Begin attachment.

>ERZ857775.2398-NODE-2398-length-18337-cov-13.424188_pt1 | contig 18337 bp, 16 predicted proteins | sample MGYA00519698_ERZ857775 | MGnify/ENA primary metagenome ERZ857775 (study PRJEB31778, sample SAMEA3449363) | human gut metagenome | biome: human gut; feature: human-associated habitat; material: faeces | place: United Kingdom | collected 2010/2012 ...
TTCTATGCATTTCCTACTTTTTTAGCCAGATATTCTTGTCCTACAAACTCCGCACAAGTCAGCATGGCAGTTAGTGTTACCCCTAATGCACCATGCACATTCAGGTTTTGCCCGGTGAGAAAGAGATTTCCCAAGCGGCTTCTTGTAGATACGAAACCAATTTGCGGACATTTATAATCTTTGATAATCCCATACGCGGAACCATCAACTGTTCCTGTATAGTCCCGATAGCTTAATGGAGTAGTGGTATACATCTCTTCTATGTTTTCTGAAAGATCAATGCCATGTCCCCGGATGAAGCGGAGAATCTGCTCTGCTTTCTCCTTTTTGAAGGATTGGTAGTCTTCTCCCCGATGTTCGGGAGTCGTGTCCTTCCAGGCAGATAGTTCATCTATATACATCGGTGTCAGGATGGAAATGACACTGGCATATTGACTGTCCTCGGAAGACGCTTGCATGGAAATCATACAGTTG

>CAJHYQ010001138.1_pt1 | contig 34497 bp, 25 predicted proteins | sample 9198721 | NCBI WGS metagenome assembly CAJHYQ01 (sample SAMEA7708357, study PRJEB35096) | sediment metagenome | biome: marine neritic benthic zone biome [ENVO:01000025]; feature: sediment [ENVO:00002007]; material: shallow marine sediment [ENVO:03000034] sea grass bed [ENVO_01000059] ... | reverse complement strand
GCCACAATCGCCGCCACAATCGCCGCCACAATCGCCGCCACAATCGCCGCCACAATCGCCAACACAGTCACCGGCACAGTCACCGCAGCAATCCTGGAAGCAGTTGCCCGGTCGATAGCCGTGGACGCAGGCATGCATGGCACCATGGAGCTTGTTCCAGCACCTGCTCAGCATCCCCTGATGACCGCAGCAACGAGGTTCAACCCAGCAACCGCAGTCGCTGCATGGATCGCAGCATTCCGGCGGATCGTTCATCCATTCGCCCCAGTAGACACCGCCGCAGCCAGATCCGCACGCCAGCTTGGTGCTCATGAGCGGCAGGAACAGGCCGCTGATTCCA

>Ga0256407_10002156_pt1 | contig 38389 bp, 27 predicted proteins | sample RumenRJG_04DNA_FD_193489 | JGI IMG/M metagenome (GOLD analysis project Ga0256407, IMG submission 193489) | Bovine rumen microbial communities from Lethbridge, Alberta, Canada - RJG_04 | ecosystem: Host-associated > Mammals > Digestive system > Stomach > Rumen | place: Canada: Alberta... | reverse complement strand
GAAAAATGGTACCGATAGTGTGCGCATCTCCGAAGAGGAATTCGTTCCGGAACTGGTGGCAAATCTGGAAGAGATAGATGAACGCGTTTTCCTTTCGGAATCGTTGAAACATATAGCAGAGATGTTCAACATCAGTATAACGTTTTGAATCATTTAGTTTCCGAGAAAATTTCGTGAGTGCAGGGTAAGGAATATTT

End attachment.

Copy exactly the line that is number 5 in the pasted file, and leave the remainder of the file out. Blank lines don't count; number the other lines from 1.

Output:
>Ga0256407_10002156_pt1 | contig 38389 bp, 27 predicted proteins | sample RumenRJG_04DNA_FD_193489 | JGI IMG/M metagenome (GOLD analysis project Ga0256407, IMG submission 193489) | Bovine rumen microbial communities from Lethbridge, Alberta, Canada - RJG_04 | ecosystem: Host-associated > Mammals > Digestive system > Stomach > Rumen | place: Canada: Alberta... | reverse complement strand